How to better your odds: Read the script ahead of time and think about which parts you are physically right for. Be honest! The role of the male superhero may be a killer of a role that you’d give your eye teeth for, but if he’s supposed to be a big strong guy and you are 4 feet tall and weigh 58 pounds it may be a bit much to hope for it, no matter how incredible your acting is. Or maybe you want the part of the female lead who is supposed to have very short hair. But you have really nice long hair that it has taken you years to grow and you don’t want to cut it. By all means let the director know if there are any minor changes you’d be willing to make, such as wearing elevated shoes, wearing a wig or dying your hair, but don’t go overboard. For all practical purposes, what you bring into auditions is what the director will see and remember, so the best choice is to go out for parts that you’re already suited for.

Reason #4: The director wanted a certain “mix” of physical characteristics among the cast

Directors often juggle actors in and out of parts at auditions as they attempt to arrive at an interesting but believable mix. Different heights, weights, and coloring can make the show not only more visually interesting, but can also help the audience follow the plot: if two actors are physically very similar, audience members may actually get confused about who’s who! Likewise, if there is supposed to be a family resemblance among the characters, the director will try to cast people who look like they could actually be related. If the director has only one actress (who is 13) who could logically play Annie, chances are you’re not going to stand much of a shot at Daddy Warbucks if you’re a 10 year old guy. No matter how good your audition is. You lost out on the part not because of anything you did or didn’t do, but simply because you wouldn’t work playing opposite that actress.

How to better your odds: Short of making sure that you’re absolutely the only actor who’s physically right for a certain part at auditions, there’s not much you can do about this one, other than to give it your very best shot and remember that not getting cast for this reason happens to everyone sooner or later. This one is beyond your control.

Reason #5: The director was unable to get you to deliver what he or she wanted to see

Directors sometimes try to give you direction as you’re auditioning. Take this as a compliment! The director is working on two levels here – he or she has seen something in you that works, but would like to see if you can change what you’re doing to better fit his or her idea of the character. He or she is probably also checking to see how well you take direction in an effort to determine how easy you are to work with. If you get direction and then go on to do the scene exactly the way you did it before, you flunked the test.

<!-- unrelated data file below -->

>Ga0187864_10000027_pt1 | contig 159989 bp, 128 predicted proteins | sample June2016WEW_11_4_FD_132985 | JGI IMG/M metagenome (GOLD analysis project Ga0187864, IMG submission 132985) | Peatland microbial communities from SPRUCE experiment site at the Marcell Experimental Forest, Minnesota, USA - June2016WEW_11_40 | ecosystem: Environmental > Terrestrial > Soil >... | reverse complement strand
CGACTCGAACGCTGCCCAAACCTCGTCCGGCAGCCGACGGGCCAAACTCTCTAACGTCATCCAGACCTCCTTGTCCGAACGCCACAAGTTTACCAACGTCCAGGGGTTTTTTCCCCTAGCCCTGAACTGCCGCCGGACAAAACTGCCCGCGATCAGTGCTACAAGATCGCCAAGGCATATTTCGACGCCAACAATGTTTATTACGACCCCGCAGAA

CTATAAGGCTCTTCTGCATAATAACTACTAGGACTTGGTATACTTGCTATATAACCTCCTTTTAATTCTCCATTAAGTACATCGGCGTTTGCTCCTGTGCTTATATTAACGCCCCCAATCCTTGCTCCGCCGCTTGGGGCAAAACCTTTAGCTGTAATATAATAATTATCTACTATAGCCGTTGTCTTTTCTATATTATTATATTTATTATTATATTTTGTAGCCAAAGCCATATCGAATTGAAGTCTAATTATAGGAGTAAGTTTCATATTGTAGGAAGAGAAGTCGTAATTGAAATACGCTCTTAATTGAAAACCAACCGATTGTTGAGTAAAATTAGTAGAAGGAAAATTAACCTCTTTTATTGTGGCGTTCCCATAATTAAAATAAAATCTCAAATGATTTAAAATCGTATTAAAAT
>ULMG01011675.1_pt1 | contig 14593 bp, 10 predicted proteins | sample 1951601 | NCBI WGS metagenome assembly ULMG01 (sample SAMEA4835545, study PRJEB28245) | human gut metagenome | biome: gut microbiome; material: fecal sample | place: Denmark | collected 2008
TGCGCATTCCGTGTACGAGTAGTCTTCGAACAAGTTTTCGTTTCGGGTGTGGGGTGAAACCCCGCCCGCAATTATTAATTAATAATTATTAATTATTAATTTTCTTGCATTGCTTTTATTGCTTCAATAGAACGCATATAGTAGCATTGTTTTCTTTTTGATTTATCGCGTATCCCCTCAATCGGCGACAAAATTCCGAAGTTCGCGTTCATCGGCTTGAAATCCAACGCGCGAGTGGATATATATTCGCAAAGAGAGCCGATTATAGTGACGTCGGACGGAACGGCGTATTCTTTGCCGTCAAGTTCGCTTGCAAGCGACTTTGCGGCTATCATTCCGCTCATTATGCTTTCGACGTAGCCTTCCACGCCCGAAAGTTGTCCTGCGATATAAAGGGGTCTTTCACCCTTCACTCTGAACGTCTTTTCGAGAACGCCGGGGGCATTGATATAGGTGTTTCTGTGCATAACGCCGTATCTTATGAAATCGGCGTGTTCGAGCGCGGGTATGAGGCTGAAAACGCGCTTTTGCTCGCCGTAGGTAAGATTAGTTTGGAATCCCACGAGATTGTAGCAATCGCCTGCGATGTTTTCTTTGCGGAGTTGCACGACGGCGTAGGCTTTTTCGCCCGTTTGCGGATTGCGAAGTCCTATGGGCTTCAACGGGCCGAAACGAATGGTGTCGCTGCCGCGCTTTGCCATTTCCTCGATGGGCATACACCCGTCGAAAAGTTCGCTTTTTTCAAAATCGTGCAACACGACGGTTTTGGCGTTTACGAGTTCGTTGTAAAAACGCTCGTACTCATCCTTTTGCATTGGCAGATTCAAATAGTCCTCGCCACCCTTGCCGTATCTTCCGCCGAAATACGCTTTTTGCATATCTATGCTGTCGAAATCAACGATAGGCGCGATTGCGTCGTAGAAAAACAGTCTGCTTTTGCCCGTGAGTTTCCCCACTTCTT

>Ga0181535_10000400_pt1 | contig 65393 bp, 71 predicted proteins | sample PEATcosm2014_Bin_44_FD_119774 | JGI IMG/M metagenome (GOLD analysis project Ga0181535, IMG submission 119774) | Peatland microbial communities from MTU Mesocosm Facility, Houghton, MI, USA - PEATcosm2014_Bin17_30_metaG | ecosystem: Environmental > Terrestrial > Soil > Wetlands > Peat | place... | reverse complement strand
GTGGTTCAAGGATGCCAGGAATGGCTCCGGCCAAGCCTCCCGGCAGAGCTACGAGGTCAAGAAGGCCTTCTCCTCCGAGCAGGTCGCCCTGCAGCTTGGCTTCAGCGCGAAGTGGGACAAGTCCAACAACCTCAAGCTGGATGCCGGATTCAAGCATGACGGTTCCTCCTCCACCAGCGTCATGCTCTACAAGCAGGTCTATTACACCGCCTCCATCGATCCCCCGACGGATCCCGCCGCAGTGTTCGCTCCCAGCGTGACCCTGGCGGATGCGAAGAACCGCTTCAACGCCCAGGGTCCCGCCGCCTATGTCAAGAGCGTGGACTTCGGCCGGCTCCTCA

How to better your odds: When the director asks you to change your interpretation, do it! Listen carefully and ask questions, if necessary, to make sure you’ve got the idea he or she is working for. This applies even if you’re asked to do something totally off the wall, like play a death scene as if it were a comedy. The director is not necessarily telling you that your interpretation is wrong, he or she just wants to see what you can do and if you are flexible enough to work with easily. 

Reason #6: You’re an unknown quantity

You gave a really strong audition and are physically perfect for the part, so how come you lost out to someone who wasn’t as good but seems to get cast all the time anyway? Is it because the theatre group is just too cliquish, and unwilling to accept new faces? Maybe, but there may also be another explanation: the director knows what the other actor can deliver and doesn’t have a clue as to what you can do in the long term. He or she just doesn’t know you, your work habits, your ability to get along with others, or your sense of commitment to the show and to the theatre group. Just about every director with any experience can cite instances of taking a chance on someone new and having it blow up in their faces, leading to that common lament “But they were so wonderful at auditions!” If the show is a challenge for director and cast alike, taking on a new actor, particularly one that hasn’t had much stage experience may be more than the director feels like handling. He or she instead opts to go with “tried and true.”